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Athletes and public figures who were paid in bitcoin have been hit hard

AAthletes and other public figures who were keen on getting paid in bitcoins are feeling the pain as the value of cryptocurrencies plummets.

At its peak last year, bitcoin, the flagship cryptocurrency, was at $69,000. It has since crashed, with bitcoin now trading at just over $20,000, a whopping 70% drop over the past few months.


Last year, as bitcoin and other cryptocurrencies skyrocketed and gained more institutional acceptance, celebrities, politicians, and especially athletes started jumping on the cryptocurrency bandwagon. Their public endorsements of the asset class may have encouraged others to invest – but now their holdings are in the gutter.

For example, New York Giants running back Saquon Barkley, who signed with the Giants in 2018, earns more than $10 million a year in endorsement, marketing and endorsement deals. He said the funds would go in bitcoin instead of his bank account.

There are a lot of unknown variables trying to calculate how much some of these athletes and public figures have lost in their investments. For one thing, it’s unclear if any of them cashed in and put those funds into more traditional asset classes and, if so, when they did.

If Barkley had taken all of his $10 million in endorsement, marketing, and endorsement deals and invested it in bitcoin in mid-July, around the time the announcement was made, he would have suffered a heavy loss. He was worth around $33,000 then, so his $10 million investment would now be worth just over $6 million.

Then again, if Barkley had decided to sell his bitcoin stash when the market was at its peak, he would have made a pretty good return on his investment. If the running back had cashed in in November, his total investment would have been worth nearly $21 million, an incredible 110% increase in just four months.

Los Angeles Rams wide receiver Odell Beckham Jr. announced in November that through a partnership with payment service Cash App, he would take his NFL salary in bitcoin. The one-year contract would have a maximum value of $4.25 million, with a base salary of $750,000.

While there are a lot of caveats and unknowns with Beckham’s payment and cryptocurrency investment status, if one were to assume that he even keeps his $750 base salary $000 would be a big dive.

When he signed with the Rams, bitcoin was approaching all-time highs at around $64,000. On Monday, his base salary of $750,000 would only be worth about $234,000 if he traded it for cash today, a drop in value of almost 70%.

Eloisa Marchesoni, a cryptocurrency consultant, said she expects the trend of athletes receiving bonuses or paying in bitcoin to stop. During the downturn, they might instead turn to more stable forms of investment, such as fiat currency, watches, and real estate.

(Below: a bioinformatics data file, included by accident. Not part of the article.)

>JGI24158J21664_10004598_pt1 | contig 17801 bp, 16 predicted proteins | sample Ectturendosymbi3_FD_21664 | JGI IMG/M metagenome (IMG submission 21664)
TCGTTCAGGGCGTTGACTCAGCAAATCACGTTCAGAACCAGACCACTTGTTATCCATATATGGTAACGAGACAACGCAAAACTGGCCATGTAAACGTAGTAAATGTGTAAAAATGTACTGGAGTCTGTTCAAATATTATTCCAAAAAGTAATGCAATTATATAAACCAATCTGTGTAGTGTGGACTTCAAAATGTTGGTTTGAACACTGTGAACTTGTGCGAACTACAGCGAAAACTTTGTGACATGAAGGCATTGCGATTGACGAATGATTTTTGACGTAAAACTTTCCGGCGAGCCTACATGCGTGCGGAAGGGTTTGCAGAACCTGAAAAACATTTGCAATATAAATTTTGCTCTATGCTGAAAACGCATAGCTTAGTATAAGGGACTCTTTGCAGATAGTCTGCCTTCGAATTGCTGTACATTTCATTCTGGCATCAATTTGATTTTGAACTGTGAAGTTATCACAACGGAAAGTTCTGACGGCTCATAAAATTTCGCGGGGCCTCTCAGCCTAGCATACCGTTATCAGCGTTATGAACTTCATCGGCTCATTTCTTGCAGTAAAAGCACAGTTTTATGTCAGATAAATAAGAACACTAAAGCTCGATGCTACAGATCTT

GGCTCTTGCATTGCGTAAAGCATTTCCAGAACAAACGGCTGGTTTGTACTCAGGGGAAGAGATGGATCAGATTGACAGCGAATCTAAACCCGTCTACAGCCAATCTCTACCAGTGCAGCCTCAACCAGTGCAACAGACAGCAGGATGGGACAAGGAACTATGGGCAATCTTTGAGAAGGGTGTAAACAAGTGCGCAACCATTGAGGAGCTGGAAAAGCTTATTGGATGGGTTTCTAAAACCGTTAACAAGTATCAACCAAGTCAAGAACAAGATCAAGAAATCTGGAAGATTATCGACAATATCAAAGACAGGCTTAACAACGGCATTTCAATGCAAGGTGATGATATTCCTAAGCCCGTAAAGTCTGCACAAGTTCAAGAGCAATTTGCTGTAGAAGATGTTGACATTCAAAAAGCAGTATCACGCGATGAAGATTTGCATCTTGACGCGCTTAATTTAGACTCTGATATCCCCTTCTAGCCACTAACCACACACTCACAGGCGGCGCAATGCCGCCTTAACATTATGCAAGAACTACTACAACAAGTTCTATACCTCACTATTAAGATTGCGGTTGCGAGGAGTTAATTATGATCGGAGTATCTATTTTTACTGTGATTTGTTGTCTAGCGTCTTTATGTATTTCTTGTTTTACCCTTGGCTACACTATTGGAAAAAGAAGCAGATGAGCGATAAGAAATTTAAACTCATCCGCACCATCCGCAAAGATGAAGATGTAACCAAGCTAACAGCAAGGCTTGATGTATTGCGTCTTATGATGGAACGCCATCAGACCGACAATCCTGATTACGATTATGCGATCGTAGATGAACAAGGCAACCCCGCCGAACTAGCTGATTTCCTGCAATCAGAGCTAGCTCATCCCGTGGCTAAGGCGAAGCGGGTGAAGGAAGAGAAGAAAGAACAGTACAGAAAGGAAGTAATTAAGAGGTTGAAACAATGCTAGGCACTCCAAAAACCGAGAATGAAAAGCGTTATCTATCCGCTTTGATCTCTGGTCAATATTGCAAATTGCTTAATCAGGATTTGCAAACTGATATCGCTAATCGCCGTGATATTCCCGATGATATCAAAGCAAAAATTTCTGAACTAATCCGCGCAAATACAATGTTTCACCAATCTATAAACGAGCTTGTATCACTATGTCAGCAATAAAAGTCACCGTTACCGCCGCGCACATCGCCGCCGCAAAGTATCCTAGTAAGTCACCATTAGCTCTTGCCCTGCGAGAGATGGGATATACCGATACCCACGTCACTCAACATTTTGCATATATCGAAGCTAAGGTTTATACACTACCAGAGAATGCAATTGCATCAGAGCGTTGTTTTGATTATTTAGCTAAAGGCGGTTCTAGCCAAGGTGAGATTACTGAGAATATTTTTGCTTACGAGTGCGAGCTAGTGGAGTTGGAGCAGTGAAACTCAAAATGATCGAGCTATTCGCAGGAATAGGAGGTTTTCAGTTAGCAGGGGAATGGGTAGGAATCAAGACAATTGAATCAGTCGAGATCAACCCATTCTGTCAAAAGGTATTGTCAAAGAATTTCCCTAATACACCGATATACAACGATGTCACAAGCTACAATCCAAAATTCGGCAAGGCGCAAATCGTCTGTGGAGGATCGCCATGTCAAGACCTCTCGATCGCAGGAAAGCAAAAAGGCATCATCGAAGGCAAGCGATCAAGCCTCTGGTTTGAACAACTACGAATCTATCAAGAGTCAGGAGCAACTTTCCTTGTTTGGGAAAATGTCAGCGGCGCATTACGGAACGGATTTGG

And we may have to wait until this trend returns. Marchesoni suggested that it could take years rather than months before bitcoin rebounds and begins to break above the high of $69,000 hit in November.

“In this middle frame, I think we’re not going to see any other athletes accepting crypto compensation,” she said, though she added that some of the highest paid and more established athletes who have the capital to invest while the markets are down might see the benefit of the downturn and buy cryptocurrency in hopes of making a profit down the road.

It’s not just athletes who have taken a hit for tying some of their income streams to the cryptocurrency roller coaster.

After Miami Mayor Francis Suarez announced he would take his next “100% bitcoin” paycheck, newly elected New York City Mayor Eric Adams walked past him and said he would take his first three paychecks in the form of a mix of bitcoin and ethereum.

While the exact relationship between bitcoin and ethereum is unclear, if his first three checks of $5,900 every two weeks were only converted to bitcoin, his investment would be down today. If he had just cashed the three checks, they would have totaled about $17,700. Based on the approximate timing of when it would have been paid, this investment may now have decreased in value to just over $9,000.

Nayib Bukele, the technocratic president of El Salvador, went much further. He paved the way for his country to become the first in the world to declare bitcoin legal tender and filled government coffers with investments in digital assets.

Bukele has announced several bitcoin purchases over the past few months, often announcing on Twitter that his country is “buying the dip”. The problem was that the drop was only getting deeper, and bitcoin investment from El Salvador is now below $53 million, down from over $100 million.


Some economists predict that the loss of interest and investment in cryptocurrency is a sign that it is collapsing.

But others, including Marchesoni, said it was not a dying asset class and another bull run was on the way – although she said it could be in a year or two.

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